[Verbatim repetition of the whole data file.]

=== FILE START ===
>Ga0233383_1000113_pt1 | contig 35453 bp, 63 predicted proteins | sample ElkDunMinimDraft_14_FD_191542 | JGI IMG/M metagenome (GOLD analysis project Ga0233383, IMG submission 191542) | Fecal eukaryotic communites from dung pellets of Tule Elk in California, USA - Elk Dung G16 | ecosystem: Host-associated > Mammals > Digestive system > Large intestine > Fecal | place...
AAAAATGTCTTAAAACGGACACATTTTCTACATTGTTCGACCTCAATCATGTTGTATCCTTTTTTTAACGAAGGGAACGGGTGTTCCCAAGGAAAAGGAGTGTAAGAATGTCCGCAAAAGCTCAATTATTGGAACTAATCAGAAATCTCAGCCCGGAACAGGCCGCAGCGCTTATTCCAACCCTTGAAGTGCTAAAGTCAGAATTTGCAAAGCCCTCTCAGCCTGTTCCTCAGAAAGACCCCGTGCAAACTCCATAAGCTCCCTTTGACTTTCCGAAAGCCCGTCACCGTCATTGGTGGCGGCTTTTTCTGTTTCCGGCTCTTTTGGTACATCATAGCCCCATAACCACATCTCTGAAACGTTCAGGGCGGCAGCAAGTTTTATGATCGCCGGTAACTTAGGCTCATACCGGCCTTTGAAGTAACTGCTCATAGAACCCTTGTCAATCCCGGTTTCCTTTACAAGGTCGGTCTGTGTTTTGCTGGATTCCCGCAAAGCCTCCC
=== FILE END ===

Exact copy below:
>Ga0233383_1000113_pt1 | contig 35453 bp, 63 predicted proteins | sample ElkDunMinimDraft_14_FD_191542 | JGI IMG/M metagenome (GOLD analysis project Ga0233383, IMG submission 191542) | Fecal eukaryotic communites from dung pellets of Tule Elk in California, USA - Elk Dung G16 | ecosystem: Host-associated > Mammals > Digestive system > Large intestine > Fecal | place...
AAAAATGTCTTAAAACGGACACATTTTCTACATTGTTCGACCTCAATCATGTTGTATCCTTTTTTTAACGAAGGGAACGGGTGTTCCCAAGGAAAAGGAGTGTAAGAATGTCCGCAAAAGCTCAATTATTGGAACTAATCAGAAATCTCAGCCCGGAACAGGCCGCAGCGCTTATTCCAACCCTTGAAGTGCTAAAGTCAGAATTTGCAAAGCCCTCTCAGCCTGTTCCTCAGAAAGACCCCGTGCAAACTCCATAAGCTCCCTTTGACTTTCCGAAAGCCCGTCACCGTCATTGGTGGCGGCTTTTTCTGTTTCCGGCTCTTTTGGTACATCATAGCCCCATAACCACATCTCTGAAACGTTCAGGGCGGCAGCAAGTTTTATGATCGCCGGTAACTTAGGCTCATACCGGCCTTTGAAGTAACTGCTCATAGAACCCTTGTCAATCCCGGTTTCCTTTACAAGGTCGGTCTGTGTTTTGCTGGATTCCCGCAAAGCCTCCC